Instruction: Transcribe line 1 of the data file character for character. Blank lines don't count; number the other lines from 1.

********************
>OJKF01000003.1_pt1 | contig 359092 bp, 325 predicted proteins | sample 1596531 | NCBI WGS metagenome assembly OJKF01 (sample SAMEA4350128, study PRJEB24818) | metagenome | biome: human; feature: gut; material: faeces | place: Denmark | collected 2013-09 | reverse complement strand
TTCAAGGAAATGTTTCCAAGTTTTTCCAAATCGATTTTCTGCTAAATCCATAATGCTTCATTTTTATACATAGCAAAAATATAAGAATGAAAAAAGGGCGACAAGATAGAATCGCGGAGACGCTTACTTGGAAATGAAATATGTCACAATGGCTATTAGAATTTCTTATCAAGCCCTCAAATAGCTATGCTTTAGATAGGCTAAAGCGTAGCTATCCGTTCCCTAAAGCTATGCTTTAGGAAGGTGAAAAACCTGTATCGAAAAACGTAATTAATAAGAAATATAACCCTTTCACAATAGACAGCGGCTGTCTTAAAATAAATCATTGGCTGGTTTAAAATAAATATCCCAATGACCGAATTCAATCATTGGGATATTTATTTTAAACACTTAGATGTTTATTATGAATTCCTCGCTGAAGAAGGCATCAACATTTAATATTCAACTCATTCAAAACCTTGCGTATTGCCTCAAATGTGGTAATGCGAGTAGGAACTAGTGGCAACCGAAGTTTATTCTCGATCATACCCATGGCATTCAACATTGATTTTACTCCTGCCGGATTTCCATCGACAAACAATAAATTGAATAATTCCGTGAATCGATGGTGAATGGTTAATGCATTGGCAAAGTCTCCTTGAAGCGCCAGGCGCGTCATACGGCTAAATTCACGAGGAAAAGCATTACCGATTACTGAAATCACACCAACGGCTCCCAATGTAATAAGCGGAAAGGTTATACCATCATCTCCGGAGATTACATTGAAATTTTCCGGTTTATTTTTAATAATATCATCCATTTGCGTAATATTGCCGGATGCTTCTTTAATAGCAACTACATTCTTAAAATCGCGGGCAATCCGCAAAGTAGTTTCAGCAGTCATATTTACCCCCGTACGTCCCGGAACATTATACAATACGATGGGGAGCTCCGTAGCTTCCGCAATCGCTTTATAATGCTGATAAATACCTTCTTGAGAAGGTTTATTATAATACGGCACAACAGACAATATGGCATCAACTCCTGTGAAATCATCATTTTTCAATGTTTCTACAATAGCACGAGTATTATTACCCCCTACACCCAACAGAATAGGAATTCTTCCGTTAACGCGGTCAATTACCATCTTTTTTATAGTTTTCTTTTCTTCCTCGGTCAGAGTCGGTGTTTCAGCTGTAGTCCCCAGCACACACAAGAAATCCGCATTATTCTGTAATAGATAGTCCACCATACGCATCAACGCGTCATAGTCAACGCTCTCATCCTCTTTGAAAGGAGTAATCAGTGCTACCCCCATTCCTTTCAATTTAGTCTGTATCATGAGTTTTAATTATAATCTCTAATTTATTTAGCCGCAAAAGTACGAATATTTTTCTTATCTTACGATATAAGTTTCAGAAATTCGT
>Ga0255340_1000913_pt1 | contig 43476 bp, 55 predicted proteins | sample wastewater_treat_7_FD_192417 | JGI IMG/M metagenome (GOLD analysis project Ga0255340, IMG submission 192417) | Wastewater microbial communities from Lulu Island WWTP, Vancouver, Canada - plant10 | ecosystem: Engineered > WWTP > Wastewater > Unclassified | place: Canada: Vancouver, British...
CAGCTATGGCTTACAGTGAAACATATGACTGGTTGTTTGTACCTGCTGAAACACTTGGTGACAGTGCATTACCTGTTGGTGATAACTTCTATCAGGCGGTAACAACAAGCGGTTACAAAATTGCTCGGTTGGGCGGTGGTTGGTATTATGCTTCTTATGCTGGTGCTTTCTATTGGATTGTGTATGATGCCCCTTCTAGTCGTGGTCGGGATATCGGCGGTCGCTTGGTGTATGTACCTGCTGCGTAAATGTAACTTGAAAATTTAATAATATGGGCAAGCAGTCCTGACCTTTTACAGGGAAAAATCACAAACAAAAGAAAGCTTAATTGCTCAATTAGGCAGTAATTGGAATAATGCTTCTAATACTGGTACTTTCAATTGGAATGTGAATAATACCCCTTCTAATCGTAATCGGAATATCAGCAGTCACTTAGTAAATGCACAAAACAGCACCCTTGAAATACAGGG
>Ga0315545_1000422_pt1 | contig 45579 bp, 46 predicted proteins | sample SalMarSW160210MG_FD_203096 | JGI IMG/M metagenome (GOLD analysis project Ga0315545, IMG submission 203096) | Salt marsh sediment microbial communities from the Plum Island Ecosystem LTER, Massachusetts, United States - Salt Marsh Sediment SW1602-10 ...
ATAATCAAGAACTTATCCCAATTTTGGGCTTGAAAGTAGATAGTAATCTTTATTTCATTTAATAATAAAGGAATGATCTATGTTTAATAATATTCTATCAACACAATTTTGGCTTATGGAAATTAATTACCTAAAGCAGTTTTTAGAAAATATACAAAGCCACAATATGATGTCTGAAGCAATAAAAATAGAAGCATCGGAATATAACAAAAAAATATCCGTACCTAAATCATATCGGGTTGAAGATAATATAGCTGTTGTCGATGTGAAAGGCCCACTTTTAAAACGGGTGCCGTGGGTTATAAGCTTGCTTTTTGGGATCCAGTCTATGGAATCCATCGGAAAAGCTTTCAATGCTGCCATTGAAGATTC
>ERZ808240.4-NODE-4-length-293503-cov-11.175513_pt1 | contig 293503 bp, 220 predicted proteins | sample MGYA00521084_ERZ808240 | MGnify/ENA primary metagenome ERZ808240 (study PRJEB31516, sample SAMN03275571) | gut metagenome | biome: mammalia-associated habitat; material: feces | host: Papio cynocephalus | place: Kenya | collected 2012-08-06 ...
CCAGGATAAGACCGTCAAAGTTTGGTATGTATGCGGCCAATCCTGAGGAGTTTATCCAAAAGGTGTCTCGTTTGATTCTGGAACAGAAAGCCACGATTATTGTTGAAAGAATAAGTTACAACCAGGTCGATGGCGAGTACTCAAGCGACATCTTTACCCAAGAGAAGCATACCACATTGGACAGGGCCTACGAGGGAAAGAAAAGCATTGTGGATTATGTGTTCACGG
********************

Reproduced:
>OJKF01000003.1_pt1 | contig 359092 bp, 325 predicted proteins | sample 1596531 | NCBI WGS metagenome assembly OJKF01 (sample SAMEA4350128, study PRJEB24818) | metagenome | biome: human; feature: gut; material: faeces | place: Denmark | collected 2013-09 | reverse complement strand